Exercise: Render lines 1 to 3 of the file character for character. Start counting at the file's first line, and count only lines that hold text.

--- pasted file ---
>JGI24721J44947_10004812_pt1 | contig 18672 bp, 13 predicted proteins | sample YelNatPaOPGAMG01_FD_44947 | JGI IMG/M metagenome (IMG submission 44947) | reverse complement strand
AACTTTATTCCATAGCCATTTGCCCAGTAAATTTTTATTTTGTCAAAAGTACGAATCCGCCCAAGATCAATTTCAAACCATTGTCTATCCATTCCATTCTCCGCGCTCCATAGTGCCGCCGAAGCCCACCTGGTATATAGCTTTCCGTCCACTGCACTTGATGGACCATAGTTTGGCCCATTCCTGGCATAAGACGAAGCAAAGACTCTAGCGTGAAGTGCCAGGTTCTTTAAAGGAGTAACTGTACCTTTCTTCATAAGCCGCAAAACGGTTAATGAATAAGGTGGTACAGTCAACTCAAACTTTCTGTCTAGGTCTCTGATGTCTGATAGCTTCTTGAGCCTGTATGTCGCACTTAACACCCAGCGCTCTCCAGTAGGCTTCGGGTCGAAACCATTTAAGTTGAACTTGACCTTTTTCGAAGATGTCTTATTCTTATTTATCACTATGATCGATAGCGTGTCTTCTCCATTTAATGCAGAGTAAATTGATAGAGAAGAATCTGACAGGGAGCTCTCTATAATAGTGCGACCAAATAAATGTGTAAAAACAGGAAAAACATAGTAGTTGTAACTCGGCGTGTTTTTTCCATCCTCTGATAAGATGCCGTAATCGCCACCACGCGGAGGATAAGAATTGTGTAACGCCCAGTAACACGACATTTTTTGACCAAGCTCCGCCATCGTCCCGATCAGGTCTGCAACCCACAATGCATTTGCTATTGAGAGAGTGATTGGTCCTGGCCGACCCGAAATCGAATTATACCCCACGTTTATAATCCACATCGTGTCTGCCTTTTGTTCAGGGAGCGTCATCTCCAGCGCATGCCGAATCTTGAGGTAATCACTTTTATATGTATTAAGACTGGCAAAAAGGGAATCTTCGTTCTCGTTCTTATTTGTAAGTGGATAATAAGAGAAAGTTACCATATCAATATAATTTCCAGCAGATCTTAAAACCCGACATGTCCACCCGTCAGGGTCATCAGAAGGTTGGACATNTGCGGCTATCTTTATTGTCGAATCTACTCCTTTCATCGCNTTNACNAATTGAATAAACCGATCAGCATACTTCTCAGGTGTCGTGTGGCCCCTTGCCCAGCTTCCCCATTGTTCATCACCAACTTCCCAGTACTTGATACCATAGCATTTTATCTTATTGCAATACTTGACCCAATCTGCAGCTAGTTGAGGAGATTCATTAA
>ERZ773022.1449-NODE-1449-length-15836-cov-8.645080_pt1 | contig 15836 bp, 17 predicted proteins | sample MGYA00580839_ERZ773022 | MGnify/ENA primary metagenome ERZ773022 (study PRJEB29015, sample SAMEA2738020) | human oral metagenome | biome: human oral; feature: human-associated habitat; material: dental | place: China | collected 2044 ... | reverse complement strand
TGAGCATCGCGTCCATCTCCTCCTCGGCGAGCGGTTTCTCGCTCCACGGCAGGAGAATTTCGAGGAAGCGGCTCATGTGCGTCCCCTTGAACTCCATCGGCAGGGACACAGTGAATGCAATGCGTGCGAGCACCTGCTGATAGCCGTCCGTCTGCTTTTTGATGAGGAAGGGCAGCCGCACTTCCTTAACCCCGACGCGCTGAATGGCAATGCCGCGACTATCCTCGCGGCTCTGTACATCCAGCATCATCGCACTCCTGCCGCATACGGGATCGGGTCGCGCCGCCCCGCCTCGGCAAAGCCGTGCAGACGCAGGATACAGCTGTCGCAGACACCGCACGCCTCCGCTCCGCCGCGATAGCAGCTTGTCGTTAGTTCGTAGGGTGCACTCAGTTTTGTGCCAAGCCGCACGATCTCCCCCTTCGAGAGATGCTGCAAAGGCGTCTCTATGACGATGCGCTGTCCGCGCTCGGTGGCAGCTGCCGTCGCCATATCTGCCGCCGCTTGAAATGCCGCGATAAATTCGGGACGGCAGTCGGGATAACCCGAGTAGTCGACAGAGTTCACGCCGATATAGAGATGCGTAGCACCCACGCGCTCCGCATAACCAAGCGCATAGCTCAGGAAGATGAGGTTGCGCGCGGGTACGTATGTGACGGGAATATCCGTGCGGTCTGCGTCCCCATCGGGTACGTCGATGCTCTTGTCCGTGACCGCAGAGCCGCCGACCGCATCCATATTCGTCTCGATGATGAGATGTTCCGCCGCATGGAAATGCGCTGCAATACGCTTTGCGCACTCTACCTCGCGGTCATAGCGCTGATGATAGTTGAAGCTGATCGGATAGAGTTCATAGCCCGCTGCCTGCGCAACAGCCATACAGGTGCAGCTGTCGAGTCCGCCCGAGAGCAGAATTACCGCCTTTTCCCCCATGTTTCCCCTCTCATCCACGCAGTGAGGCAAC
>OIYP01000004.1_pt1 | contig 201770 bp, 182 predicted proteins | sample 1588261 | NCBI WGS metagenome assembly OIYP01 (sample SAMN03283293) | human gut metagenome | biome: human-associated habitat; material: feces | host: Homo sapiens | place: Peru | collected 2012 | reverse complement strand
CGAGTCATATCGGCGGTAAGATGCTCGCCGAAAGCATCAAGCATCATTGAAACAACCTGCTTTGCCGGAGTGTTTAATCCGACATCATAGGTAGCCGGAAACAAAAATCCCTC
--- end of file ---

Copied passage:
>JGI24721J44947_10004812_pt1 | contig 18672 bp, 13 predicted proteins | sample YelNatPaOPGAMG01_FD_44947 | JGI IMG/M metagenome (IMG submission 44947) | reverse complement strand
AACTTTATTCCATAGCCATTTGCCCAGTAAATTTTTATTTTGTCAAAAGTACGAATCCGCCCAAGATCAATTTCAAACCATTGTCTATCCATTCCATTCTCCGCGCTCCATAGTGCCGCCGAAGCCCACCTGGTATATAGCTTTCCGTCCACTGCACTTGATGGACCATAGTTTGGCCCATTCCTGGCATAAGACGAAGCAAAGACTCTAGCGTGAAGTGCCAGGTTCTTTAAAGGAGTAACTGTACCTTTCTTCATAAGCCGCAAAACGGTTAATGAATAAGGTGGTACAGTCAACTCAAACTTTCTGTCTAGGTCTCTGATGTCTGATAGCTTCTTGAGCCTGTATGTCGCACTTAACACCCAGCGCTCTCCAGTAGGCTTCGGGTCGAAACCATTTAAGTTGAACTTGACCTTTTTCGAAGATGTCTTATTCTTATTTATCACTATGATCGATAGCGTGTCTTCTCCATTTAATGCAGAGTAAATTGATAGAGAAGAATCTGACAGGGAGCTCTCTATAATAGTGCGACCAAATAAATGTGTAAAAACAGGAAAAACATAGTAGTTGTAACTCGGCGTGTTTTTTCCATCCTCTGATAAGATGCCGTAATCGCCACCACGCGGAGGATAAGAATTGTGTAACGCCCAGTAACACGACATTTTTTGACCAAGCTCCGCCATCGTCCCGATCAGGTCTGCAACCCACAATGCATTTGCTATTGAGAGAGTGATTGGTCCTGGCCGACCCGAAATCGAATTATACCCCACGTTTATAATCCACATCGTGTCTGCCTTTTGTTCAGGGAGCGTCATCTCCAGCGCATGCCGAATCTTGAGGTAATCACTTTTATATGTATTAAGACTGGCAAAAAGGGAATCTTCGTTCTCGTTCTTATTTGTAAGTGGATAATAAGAGAAAGTTACCATATCAATATAATTTCCAGCAGATCTTAAAACCCGACATGTCCACCCGTCAGGGTCATCAGAAGGTTGGACATNTGCGGCTATCTTTATTGTCGAATCTACTCCTTTCATCGCNTTNACNAATTGAATAAACCGATCAGCATACTTCTCAGGTGTCGTGTGGCCCCTTGCCCAGCTTCCCCATTGTTCATCACCAACTTCCCAGTACTTGATACCATAGCATTTTATCTTATTGCAATACTTGACCCAATCTGCAGCTAGTTGAGGAGATTCATTAA
>ERZ773022.1449-NODE-1449-length-15836-cov-8.645080_pt1 | contig 15836 bp, 17 predicted proteins | sample MGYA00580839_ERZ773022 | MGnify/ENA primary metagenome ERZ773022 (study PRJEB29015, sample SAMEA2738020) | human oral metagenome | biome: human oral; feature: human-associated habitat; material: dental | place: China | collected 2044 ... | reverse complement strand